Regional Powers in 18th Century – Part 3

This is the 3rd and last part of regional powers in 18th Century where we discuss about the different Maratha powers and sardars in central India.


  • This greatest of Peshwas was described as “The greatest exponent of guerrilla tactics after Shivaji.”
  • He was the real founder of hereditary Peshwaship.
  • He formulated the policy of Northward expansion so that Maratha flag would fly from Krishna to Attock.
  • He declared “let us strike at the trunk of the withering tree and branches would fall of themselves”.
  • He put forward idea of Maratha Empire in form of Hindupad-Padshahi.
  • His arch rival in Deccan was Nizam-ul-mulk who continuously intrigued with Raja of Kolhapur against Bajirao and Shahu.
  • Bajirao defeated Nizam on both the occasions they fought at Palkhed and at Bhopal, and compelled him to grant Chauth and Sardeshmukhi of 6 provinces of Deccan.
  • After a long campaign against the Sidis of Janjira, he expelled them from the mainland.
  • He also captured Salsette and Bassein from the Portuguese.
  • It was during this period the Maratha families of Gaekwad, Holkar, Sindhia, and Bhonsle came into prominence and carved out semi-independent principalities.
  • By 1740, when Baji Rao died, the Marathas had won control over Malwa, Gujrat, and parts of Bundelkhand.
  • He transformed Maratha state from the kingdom of Maharastra to an Empire expanding in the North.
  • He, however, failed to lay firm foundations of an empire as new areas were conquered and occupied but little attention was paid to their administration. The chief concern of the successful sardars was with the collection of revenues.


  • Son of Baji Rao-I, he was also known as Nana Saheb.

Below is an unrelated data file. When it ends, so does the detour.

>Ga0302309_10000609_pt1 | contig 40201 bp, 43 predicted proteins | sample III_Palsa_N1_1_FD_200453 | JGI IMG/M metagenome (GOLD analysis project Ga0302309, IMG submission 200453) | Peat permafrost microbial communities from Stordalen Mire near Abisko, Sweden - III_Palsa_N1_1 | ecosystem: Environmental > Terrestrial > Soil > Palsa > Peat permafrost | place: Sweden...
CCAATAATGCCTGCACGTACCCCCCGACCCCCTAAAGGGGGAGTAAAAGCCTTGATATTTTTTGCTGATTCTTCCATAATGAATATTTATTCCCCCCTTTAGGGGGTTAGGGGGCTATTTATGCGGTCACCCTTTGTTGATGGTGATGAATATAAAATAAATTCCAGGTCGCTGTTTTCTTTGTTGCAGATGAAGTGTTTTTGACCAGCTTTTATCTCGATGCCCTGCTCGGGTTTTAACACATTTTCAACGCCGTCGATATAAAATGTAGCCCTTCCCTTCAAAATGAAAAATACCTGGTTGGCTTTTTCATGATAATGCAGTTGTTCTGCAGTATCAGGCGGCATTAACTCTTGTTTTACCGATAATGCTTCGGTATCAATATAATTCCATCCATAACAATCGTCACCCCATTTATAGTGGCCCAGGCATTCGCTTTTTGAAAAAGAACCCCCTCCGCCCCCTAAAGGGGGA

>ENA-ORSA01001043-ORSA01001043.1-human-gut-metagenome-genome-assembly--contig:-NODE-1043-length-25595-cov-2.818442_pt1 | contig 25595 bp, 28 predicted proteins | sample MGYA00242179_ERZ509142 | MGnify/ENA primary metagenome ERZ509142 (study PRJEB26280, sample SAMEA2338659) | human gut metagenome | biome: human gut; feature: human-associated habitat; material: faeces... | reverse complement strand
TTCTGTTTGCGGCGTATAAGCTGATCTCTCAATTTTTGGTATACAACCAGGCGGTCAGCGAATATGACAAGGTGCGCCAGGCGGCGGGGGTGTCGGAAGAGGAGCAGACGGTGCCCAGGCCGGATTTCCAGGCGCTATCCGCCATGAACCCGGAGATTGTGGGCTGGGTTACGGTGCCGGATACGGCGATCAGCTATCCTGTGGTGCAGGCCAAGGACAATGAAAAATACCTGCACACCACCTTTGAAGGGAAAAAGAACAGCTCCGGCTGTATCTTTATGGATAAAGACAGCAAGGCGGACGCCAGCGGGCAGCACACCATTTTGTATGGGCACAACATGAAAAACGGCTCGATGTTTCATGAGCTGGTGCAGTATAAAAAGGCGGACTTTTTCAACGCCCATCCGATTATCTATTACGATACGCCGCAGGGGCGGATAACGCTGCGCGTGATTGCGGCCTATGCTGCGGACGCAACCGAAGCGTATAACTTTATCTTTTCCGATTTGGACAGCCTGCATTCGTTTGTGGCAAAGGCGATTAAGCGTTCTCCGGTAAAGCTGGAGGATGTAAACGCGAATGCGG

• King Shahu died in 1749 and by his will left all management of state affairs to the Peshwa.
  • With the Sangola agreement (1750) Peshwa, from being a de-facto ruler now became the official head of the administration.
  • As a symbol of this fact, Peshwa shifted government to Poona, his headquarters.
  • Under Balaji Baji Rao Maratha armies overran the whole of India.
  • In 1751, the Bengal Nawab Ali Vardi had to cede Orissa to Raghuji Bhonsle.
  • In 1760, the Nizam was defeated at Udgir and was compelled to cede vast territories.
  • In the North, the Marathas soon became the power behind the Mughal throne.
  • In 1752, they helped Imad-ul-Mulk to become the Wazir who was a puppet in their hands.
  • Peshwa sent his Brother Raghunathrao to Punjab campaign which was under control after expelling the agent of Ahmad Shah Abdali, ruler of Afghanistan.
  • Thus question of mastery over North India brought Marathas and Abdali into conflict.
  • Abdali formed alliance with Rohilla ruler Najib-ud-daulah and Shuja-ud-daulah of Awadh both of whom had suffered at the hands of the Maratha sardars.
  • Peshwa also sent a powerful army to the north under the nominal command of his minor son, Vishvasrao, actual command being in the hands of his cousin Sadashiv Rao Bhau.
  • A contingent of European-style infantry and artillery of Peshwa was commanded by Ibrahim Khan Gardi.
  • The Marathas could not find any allies in north as they had already antagonized all northern powers such as Rajputs, Awadh, Sikhs and Jats by interfering in their internal matters like in Rajputana or by making territorial and monetary claims in other cases.
  • They had to fight Abdali all alone except for the weak support of Wazir Imad-ul-Mulk.
  • Infighting among senior Maratha commanders also proved to be a weakness.